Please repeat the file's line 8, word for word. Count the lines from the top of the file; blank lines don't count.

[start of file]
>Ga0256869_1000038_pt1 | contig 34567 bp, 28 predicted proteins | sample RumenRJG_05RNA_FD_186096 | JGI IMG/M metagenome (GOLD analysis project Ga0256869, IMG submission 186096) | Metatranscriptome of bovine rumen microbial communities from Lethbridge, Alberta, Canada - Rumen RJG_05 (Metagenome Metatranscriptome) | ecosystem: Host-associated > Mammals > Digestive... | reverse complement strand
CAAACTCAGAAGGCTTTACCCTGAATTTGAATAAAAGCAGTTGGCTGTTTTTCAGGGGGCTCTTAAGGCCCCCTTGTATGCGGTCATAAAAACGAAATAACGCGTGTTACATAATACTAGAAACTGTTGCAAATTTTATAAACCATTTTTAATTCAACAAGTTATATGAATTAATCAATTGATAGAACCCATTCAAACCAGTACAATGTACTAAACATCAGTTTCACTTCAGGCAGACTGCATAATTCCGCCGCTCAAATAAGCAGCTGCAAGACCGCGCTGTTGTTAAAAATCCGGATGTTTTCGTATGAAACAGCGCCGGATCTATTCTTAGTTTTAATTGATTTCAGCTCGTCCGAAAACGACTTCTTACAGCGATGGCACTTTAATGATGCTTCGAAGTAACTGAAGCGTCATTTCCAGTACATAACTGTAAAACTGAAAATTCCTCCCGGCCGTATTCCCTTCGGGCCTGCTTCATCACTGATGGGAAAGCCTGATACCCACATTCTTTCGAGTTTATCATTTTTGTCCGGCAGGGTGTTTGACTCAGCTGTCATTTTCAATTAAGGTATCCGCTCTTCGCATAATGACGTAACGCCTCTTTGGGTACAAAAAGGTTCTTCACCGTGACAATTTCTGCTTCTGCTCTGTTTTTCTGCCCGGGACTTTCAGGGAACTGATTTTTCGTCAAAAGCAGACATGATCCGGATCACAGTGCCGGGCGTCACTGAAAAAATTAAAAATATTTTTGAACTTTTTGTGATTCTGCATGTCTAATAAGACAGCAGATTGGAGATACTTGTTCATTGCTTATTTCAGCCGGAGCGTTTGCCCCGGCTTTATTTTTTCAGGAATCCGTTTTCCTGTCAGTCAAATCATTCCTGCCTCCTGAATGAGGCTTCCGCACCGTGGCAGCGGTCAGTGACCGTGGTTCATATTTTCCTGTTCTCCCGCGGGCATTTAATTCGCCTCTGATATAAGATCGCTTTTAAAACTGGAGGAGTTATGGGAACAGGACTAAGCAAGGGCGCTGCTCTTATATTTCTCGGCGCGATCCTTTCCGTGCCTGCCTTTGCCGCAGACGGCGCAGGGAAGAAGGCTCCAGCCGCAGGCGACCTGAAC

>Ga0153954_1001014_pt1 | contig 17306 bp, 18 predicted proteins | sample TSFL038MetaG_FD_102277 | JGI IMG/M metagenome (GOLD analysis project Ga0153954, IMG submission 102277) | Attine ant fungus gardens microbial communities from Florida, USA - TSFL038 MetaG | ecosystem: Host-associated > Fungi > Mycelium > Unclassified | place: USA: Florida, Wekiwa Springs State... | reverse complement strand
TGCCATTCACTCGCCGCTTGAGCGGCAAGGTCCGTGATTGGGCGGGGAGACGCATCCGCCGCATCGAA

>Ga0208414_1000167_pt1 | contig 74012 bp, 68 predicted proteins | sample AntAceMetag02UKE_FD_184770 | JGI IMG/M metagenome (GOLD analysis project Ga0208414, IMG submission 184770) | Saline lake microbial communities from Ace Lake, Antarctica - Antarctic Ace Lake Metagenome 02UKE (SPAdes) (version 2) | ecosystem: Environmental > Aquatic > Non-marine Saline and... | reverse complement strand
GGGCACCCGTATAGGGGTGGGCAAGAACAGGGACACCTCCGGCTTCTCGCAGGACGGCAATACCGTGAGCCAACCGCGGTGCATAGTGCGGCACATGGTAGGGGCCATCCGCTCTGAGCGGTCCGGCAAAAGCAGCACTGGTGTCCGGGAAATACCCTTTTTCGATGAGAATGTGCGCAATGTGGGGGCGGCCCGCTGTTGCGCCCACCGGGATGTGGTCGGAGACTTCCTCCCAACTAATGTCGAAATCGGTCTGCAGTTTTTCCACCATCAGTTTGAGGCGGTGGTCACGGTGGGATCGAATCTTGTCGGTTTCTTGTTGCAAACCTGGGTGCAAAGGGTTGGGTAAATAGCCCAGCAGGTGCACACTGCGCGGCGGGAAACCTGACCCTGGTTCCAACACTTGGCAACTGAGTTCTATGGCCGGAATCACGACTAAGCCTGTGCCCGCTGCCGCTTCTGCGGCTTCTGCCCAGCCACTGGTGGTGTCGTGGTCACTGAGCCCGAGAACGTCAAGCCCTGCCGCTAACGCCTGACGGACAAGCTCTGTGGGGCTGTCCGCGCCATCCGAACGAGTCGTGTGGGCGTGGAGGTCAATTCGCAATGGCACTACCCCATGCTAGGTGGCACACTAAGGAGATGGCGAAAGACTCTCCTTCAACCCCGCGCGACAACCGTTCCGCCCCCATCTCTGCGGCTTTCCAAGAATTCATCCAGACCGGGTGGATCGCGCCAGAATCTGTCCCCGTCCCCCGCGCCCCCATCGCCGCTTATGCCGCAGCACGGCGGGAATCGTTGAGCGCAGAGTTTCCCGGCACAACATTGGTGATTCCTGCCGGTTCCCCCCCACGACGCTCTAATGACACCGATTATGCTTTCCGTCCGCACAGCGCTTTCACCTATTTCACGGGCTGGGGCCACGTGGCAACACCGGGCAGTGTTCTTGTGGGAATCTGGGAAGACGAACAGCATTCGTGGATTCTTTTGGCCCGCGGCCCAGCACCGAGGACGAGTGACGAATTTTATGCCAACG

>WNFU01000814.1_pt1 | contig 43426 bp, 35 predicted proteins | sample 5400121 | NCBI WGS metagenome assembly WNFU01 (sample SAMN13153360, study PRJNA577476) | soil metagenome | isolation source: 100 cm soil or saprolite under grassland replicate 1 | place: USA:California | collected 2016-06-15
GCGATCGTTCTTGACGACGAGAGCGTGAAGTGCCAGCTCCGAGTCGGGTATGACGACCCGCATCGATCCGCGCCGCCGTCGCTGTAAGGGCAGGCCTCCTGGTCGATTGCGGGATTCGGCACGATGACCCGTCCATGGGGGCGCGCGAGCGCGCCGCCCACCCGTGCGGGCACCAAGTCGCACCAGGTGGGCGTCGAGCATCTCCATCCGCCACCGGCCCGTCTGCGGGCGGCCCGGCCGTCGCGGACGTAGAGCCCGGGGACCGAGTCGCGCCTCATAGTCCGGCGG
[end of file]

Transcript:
GCGATCGTTCTTGACGACGAGAGCGTGAAGTGCCAGCTCCGAGTCGGGTATGACGACCCGCATCGATCCGCGCCGCCGTCGCTGTAAGGGCAGGCCTCCTGGTCGATTGCGGGATTCGGCACGATGACCCGTCCATGGGGGCGCGCGAGCGCGCCGCCCACCCGTGCGGGCACCAAGTCGCACCAGGTGGGCGTCGAGCATCTCCATCCGCCACCGGCCCGTCTGCGGGCGGCCCGGCCGTCGCGGACGTAGAGCCCGGGGACCGAGTCGCGCCTCATAGTCCGGCGG